Stars Become Two-Faced When They Explode

Stars Become Two-Faced When They Explode
This visualization of a supernova explosion shows a cross-section of the simulated density distribution ten seconds after the off-center ignition. When seen from different viewing angles, a putative observer would see different gas densities and composition, which correspond to the diversity in observed supernovae. (Image credit: F. Roepke, MPA Garching)

The death of a star in a supernova explosion can brieflyoutshine an entire galaxy in cosmic conflagrations that many astronomersthought exploded with some symmetry. But new observations suggest supernovascan be unbalanced, beginning on one side of the star to create oddballexplosions.

Depending on the angle that astronomers viewa supernova, it will look somewhat different, like two faces of the samecoin, researchers said.

The discovery helps solve a mystery about a certain type ofsupernova called Type 1a. These explosions are thought to be very uniform, andare prized by astronomers for that quality.

However, observers noticed two subcategories of these supernovasthat behave differently over time, with some spewing out material very quickly whileothers exploded with comparative leisure. Now it appears the two subcategoriesare actually the same thing, seen from different angles.

One supernova, two faces

According to the new study, whether a supernova appears tobe exploding rapidly or slowly just depends on which side is facing us.

"Now we show this diversity in appearance is simply aconsequence of this orientation," said lead researcher Keiichi Maeda ofthe University of Tokyo in Japan. "Now it means that these two categoriesare not really two populations."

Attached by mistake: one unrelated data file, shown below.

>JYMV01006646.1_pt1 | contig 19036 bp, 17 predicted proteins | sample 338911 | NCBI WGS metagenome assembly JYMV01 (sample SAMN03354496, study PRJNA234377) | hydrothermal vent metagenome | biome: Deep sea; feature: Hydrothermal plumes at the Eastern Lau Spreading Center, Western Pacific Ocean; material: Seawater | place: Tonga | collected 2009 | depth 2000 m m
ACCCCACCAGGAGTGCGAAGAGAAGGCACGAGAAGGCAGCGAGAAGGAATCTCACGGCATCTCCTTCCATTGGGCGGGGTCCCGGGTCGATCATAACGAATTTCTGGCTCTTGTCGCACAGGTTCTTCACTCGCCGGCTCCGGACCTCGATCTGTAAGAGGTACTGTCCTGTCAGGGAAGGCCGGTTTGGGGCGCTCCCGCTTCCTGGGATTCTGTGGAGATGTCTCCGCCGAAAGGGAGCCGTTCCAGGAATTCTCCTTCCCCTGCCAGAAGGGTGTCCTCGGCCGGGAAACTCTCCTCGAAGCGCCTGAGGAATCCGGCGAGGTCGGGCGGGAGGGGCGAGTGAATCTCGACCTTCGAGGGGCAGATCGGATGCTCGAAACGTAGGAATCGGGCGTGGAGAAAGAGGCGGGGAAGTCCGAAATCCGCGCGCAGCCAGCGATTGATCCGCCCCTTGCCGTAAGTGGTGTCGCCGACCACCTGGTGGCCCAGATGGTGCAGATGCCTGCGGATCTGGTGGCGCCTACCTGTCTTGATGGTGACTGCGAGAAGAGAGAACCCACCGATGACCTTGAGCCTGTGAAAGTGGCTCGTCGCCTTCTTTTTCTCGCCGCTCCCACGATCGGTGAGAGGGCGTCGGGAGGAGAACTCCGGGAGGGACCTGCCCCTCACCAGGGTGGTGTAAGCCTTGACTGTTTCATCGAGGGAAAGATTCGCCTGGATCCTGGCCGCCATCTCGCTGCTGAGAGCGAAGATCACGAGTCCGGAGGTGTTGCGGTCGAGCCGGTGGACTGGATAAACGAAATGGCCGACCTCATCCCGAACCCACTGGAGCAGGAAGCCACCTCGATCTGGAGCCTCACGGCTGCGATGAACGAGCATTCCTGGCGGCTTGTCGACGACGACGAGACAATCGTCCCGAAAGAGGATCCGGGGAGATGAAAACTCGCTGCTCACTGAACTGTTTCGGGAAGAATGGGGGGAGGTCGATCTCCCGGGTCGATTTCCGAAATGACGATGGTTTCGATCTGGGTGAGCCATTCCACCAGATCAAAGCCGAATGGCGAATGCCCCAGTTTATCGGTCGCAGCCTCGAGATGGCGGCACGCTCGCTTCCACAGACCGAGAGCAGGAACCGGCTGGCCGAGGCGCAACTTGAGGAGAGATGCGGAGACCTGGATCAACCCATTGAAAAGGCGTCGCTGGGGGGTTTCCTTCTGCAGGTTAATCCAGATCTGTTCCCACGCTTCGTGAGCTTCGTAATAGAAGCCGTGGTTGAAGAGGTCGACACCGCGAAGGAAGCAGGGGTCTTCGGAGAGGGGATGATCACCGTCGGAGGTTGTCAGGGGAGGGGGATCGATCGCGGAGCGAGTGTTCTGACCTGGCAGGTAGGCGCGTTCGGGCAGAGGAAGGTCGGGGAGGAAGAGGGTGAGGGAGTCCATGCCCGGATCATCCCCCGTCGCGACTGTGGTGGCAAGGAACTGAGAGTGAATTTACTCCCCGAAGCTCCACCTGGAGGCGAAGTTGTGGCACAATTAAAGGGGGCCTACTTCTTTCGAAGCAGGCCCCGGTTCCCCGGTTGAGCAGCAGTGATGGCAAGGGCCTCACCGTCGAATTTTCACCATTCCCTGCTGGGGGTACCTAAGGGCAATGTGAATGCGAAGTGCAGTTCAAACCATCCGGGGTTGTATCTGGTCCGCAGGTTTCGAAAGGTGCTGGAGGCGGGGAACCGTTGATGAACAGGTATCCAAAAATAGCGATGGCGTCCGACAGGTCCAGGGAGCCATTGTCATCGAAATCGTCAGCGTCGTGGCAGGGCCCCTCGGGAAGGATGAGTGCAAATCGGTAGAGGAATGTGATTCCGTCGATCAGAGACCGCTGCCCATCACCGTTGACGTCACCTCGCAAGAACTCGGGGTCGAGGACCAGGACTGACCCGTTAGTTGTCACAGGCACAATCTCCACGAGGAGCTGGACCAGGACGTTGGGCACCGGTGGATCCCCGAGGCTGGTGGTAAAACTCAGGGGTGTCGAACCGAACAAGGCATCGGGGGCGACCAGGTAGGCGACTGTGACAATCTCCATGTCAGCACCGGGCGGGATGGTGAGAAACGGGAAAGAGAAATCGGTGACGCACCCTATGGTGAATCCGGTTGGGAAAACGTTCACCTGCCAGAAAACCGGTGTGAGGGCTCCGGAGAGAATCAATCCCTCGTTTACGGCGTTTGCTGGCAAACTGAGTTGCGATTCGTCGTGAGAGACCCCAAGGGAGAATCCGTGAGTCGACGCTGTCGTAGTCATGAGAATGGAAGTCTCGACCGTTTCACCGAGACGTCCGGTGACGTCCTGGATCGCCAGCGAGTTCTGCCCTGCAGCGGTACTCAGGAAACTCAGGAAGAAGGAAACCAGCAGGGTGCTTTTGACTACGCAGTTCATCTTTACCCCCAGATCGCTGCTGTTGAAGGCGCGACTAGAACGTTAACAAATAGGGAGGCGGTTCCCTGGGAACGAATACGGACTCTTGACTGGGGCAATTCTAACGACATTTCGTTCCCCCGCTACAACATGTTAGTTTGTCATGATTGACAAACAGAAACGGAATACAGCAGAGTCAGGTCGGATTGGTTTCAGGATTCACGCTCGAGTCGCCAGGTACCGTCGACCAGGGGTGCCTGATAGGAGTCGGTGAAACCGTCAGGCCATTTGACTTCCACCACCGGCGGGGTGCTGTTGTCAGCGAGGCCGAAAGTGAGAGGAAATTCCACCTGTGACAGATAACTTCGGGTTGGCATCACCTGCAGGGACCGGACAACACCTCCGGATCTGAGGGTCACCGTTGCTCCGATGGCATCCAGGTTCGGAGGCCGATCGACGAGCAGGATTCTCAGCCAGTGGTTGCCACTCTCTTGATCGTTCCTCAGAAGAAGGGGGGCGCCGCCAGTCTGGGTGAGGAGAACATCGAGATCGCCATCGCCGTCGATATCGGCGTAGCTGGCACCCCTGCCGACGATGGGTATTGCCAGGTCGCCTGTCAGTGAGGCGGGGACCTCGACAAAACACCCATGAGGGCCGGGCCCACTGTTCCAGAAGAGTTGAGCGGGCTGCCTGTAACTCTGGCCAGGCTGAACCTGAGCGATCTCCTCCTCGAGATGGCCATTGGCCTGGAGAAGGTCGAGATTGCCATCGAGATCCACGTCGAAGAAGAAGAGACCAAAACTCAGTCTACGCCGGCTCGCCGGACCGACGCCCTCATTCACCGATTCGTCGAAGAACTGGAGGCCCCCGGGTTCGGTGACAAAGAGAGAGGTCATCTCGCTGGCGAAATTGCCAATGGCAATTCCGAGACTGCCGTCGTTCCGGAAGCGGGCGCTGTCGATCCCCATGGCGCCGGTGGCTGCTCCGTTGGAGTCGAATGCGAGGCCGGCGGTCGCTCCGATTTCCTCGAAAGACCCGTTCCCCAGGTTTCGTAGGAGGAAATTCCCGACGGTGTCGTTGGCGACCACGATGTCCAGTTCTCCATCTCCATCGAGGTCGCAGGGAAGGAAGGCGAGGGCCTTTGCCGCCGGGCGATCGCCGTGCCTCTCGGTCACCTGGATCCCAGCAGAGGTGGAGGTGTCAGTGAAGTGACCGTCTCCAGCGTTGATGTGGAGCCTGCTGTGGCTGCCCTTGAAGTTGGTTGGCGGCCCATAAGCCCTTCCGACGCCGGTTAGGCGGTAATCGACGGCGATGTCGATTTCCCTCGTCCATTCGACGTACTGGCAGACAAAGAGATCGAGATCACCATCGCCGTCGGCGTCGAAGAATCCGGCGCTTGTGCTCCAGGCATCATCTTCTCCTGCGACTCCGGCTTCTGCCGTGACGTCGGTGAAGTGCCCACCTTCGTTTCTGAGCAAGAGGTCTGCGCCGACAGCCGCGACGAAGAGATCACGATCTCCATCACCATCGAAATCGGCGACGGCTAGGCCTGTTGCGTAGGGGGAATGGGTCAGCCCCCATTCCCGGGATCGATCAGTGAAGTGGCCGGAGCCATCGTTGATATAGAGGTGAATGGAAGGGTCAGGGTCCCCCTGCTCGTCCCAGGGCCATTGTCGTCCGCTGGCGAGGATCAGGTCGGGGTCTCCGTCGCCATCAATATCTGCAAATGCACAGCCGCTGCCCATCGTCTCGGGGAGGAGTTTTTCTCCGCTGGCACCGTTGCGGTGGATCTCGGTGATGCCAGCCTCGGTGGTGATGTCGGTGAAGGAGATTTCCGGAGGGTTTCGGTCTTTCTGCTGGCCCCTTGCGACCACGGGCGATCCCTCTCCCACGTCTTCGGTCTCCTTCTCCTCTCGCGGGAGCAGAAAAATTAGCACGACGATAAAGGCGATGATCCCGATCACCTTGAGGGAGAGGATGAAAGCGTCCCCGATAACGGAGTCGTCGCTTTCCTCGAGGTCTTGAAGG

The researchers resolved the two-faced nature of these supernovasby observing a group of them years after their explosions peaked. At thispoint, the dying stars had expelled much of their material in a translucentcloud of debris that telescopes can peer through to see into the heart of theaging supernova.

By studying the distribution and relative speed of thedebris, the astronomers could deduce the original directionof the explosion.

The finding also helps astronomers understand the complicated mechanics at theheart of these stellar explosions. For one thing, models that depict supernovasas spherical explosions should be replaced with asymmetric depictions.

"This is kind of a paradigm change in the study of Type1a supernovae," Maeda told

Maeda and his team detail their findings in the July 1 issueof the journal Nature.

Supernova candles

The finding has important ramifications for observers,because it reaffirms the usefulness of Type 1a supernovas as a cosmic distanceindicator, or so-called standard candle.

"The requirement for a good standard candle is thatthey look basically the same in every observed characteristic," Maedasaid.

All Type 1a supernovas shine at roughly the same peakbrightness - about 10^36 watts. That's because all they begin when a smallstar, called a white dwarf, sucks up mass from a companion star.

White dwarfs have a set limit to how massive they can becomebefore they explode, so when they do finally hit the limit, the explosionsalways blast out roughly the same amount of energy.

If one of these explosions appears brighter than another, itmust be because it is closer to us. So by measuring how bright a Type 1asupernova appears, and comparing that with its known actual, intrinsicbrightness, astronomers can calculate how far away it is.

So the idea that they might not actually be as uniform as wethought would put many distance calculations into question, including some ofthe fundamental calculations on the rate the universeis expanding that use Type 1a supernovas.

"Even a small systematic difference in their luminositywould potentially jeopardize the usefulness of Type 1a supernova as precisiondistance indicators," wrote astronomer Daniel Kasen of the University ofCalifornia, Berkeley, in an accompanying essay in the same issue of Nature.Kasen was not involved in the new research.


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Clara Moskowitz
Assistant Managing Editor

Clara Moskowitz is a science and space writer who joined the team in 2008 and served as Assistant Managing Editor from 2011 to 2013. Clara has a bachelor's degree in astronomy and physics from Wesleyan University, and a graduate certificate in science writing from the University of California, Santa Cruz. She covers everything from astronomy to human spaceflight and once aced a NASTAR suborbital spaceflight training program for space missions. Clara is currently Associate Editor of Scientific American. To see her latest project is, follow Clara on Twitter.